Home>ASTM Standards>ASTM B242-99(R2020) pdf free download

ASTM B242-99(R2020) pdf free download

ASTM B242-99(R2020) pdf free download.Standard Guide for Preparation of High-Carbon Steel for Electroplating
1. Scope
1.1 This guide is intended as an aid in establishing and maintaining a preparatory cycle for electroplating on high- carbon steel (Note 1) producing a minimum of hydrogen embrittlement and maximum adhesion of the electrodeposited metal. For the purpose of this guide, steels containing 0.35 % of carbon or more, and case-hardened low-carbon steel, are defined as high-carbon steels. There is no generally recognized definite carbon content dividing high from low-carbon steels for electroplating purposes. N OTE 1—Electroplating of plain high-carbon steel introduced problems not found in similar operations on low-carbon steel. During the cleaning and electroplating cycle, high-carbon steel differs from low-carbon steel in regard to its greater tendency to become embrittled and the greater difficulty in obtaining maximum adhesion of the electrodeposit. The preparation of low-carbon steel for electroplating is covered in Practice B183. 1.2 This guide does not apply to the electroplating of alloy steel. For methods ofchromium electroplating directly on steel, see Guide B177. 1.3 The values stated in SI units are to be regarded as standard. No other units of measurement are included in this standard. 1.4 This standard does not purport to address all of the safety concerns, if any, associated with its use. It is the responsibility of the user of this standard to establish appro- priate safety, health, and environmental practices and deter- mine the applicability of regulatory limitations prior to use. For a specific hazards statement, see 3.1. 1.5 This international standard was developed in accor- dance with internationally recognized principles on standard- ization established in the Decision on Principles for the Development of International Standards, Guides and Recom- mendations issued by the World Trade Organization Technical Barriers to Trade (TBT) Committee.
4.2 Hydrogen Embrittlement—Difficulties resulting from hydrogen embrittlement increase with increasing hardness, whether produced by heat treatment or cold work. Difficulties, during or after electroplating of hardened high-carbon steel parts, may in some cases be minimized without material change in hardness by baking before final pretreatment. For a listing of such hydrogen embrittlement relief bake cycles, consult Guide B850. 4.3 Surface Oxidation—In order that subsequent treatments be facilitated, every reasonable precaution should be taken throughout the processing to limit oxidation or scale formation. In particular cases pre-electroplating with copper to a mini- mum thickness of 13 µm may assist in maintaining a preferred surface through the heat treatment. A nonoxidizing atmosphere should be maintained in the furnace. This copper shall be removed prior to the regular electroplating cycle. Care should be used in oil-quenching parts heat treated in a salt bath, to prevent the charring effect that can be caused by salt-bath drag-out. Proper lead-bath quenching results in only slight oxidation. 4.4 Steel Quality—The quality of the steel should be char- acteristic of the requirement of the product and the electroplat- ing operation. The steel should be free of injurious surface defects, and of at least average cleanliness.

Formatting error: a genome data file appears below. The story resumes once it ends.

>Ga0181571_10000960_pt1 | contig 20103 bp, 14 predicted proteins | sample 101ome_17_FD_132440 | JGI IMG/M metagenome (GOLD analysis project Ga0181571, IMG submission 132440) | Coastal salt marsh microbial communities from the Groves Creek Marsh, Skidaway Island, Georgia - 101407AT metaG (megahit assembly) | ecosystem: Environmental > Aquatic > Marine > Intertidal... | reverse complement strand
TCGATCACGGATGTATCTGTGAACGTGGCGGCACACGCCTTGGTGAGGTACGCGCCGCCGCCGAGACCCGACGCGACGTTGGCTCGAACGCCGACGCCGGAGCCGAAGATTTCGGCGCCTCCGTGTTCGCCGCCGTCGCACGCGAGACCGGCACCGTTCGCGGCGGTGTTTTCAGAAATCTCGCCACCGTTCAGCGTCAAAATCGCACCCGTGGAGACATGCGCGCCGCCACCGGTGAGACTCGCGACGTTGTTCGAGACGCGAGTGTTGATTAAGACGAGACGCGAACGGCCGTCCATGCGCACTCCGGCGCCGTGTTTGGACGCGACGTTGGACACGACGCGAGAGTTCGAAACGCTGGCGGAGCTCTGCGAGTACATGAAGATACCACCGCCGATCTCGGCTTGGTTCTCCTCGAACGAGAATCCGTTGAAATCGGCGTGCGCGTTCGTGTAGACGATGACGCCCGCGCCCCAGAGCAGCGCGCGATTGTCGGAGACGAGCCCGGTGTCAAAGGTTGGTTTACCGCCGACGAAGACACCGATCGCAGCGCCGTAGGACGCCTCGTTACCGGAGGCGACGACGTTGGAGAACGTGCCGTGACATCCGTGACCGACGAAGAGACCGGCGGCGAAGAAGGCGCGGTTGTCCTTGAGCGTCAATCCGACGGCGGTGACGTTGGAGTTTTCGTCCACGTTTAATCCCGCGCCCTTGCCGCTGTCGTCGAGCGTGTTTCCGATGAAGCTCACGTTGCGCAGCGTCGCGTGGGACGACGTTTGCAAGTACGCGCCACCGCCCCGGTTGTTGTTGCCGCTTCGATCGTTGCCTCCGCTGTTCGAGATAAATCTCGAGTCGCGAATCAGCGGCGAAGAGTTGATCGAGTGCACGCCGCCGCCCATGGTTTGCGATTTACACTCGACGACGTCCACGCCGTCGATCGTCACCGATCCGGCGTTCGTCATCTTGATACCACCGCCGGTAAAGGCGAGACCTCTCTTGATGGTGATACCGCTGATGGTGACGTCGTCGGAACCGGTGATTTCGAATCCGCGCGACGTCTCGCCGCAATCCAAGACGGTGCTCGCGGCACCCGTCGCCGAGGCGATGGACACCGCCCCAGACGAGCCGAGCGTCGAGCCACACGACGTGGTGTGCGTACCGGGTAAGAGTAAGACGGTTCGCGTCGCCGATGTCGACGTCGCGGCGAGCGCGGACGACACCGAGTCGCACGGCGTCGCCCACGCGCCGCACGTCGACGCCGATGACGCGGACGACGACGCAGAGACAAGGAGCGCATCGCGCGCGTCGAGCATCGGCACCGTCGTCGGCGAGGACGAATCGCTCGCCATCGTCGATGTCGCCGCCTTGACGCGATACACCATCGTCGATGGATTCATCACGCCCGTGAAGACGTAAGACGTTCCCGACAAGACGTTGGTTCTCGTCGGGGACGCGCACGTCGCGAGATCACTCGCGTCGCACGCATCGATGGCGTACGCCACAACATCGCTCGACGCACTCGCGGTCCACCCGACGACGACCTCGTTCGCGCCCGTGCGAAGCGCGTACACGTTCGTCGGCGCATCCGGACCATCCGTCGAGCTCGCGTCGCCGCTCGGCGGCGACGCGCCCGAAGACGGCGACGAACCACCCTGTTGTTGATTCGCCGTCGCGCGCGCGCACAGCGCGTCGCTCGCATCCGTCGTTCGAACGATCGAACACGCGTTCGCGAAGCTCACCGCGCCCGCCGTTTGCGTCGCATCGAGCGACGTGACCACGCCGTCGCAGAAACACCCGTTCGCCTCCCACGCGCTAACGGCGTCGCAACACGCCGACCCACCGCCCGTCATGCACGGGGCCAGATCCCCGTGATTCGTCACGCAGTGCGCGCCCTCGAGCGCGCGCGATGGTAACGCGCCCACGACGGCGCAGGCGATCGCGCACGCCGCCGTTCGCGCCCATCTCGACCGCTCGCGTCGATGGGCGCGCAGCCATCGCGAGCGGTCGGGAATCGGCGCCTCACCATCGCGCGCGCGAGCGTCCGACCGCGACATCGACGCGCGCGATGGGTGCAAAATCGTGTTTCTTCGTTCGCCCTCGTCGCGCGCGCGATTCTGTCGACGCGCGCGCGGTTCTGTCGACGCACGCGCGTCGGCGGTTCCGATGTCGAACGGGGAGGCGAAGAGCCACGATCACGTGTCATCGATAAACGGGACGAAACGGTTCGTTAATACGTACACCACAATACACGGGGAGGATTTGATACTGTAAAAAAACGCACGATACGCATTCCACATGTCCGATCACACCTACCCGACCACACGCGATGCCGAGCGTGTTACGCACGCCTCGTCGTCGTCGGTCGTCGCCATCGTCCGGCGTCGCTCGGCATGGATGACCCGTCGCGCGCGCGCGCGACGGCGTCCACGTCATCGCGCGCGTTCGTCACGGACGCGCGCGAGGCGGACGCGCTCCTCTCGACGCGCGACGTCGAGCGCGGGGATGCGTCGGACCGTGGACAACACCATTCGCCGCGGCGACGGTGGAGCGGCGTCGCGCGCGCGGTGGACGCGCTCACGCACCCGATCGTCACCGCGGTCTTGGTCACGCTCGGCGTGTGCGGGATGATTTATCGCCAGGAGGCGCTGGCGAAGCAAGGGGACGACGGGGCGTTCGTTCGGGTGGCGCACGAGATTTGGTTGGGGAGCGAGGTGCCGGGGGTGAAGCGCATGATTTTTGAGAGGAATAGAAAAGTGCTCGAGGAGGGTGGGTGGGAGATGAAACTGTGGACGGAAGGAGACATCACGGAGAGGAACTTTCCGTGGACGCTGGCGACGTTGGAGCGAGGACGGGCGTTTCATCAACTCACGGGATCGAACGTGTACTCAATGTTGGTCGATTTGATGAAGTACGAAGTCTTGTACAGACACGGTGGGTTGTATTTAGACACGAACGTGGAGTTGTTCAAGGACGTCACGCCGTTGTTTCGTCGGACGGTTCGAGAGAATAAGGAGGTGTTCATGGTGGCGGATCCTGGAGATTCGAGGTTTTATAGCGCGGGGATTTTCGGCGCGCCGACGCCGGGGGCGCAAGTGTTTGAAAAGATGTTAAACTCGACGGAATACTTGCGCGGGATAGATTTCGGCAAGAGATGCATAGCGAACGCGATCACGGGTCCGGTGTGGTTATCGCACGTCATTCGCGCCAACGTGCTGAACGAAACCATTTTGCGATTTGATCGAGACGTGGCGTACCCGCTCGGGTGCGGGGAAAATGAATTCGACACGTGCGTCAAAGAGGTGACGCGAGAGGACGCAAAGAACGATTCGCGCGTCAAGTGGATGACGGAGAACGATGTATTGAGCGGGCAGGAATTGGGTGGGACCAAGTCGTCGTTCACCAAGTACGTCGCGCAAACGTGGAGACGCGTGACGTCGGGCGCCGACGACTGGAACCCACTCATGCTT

5. Preparation of Steel, General
5.1 Preparatory Treatments—A wide variety of surface conditions are encountered in high-carbon steel articles to be electroplated. The surface may require the removal of one or more of the following contaminants: grease, oil or drawing compounds, burned-in oil scale, light to heavy treatment scale, permeable oxide films, emery and fine steel particles resulting from the grinding operation. The removal ofsuch contaminants is accomplished by one or more of the following pretreatment procedures where applicable: 5.1.1 Substantial removal of oil, grease, and caked-on dirt by precleaning before the part enters the electroplating cycle (applicable in all cases). 5.1.2 Mechanical treatment ofthe surface by tumbling, sand or grit blasting, vapor blasting, or grinding (optional). 5.1.3 Final and complete anodic cleaning in an electrolytic alkali cleaner. 5.1.4 Acid treatment in HCl to remove the last trace ofoxide and scale. This should be avoided for spring temper and case-hardened parts. This treatment also removes residual traces of lead that may be present following proper lead-bath quenching. 5.1.5 Smut removal by cyanide dipping or by anodic treat- ment in cyanide or alkali. 5.1.6 Final preparation for electroplating may be accom- plished by an anodic etching treatment in H 2 SO 4 (used when- ever possible in the interest of high yield and adhesion).

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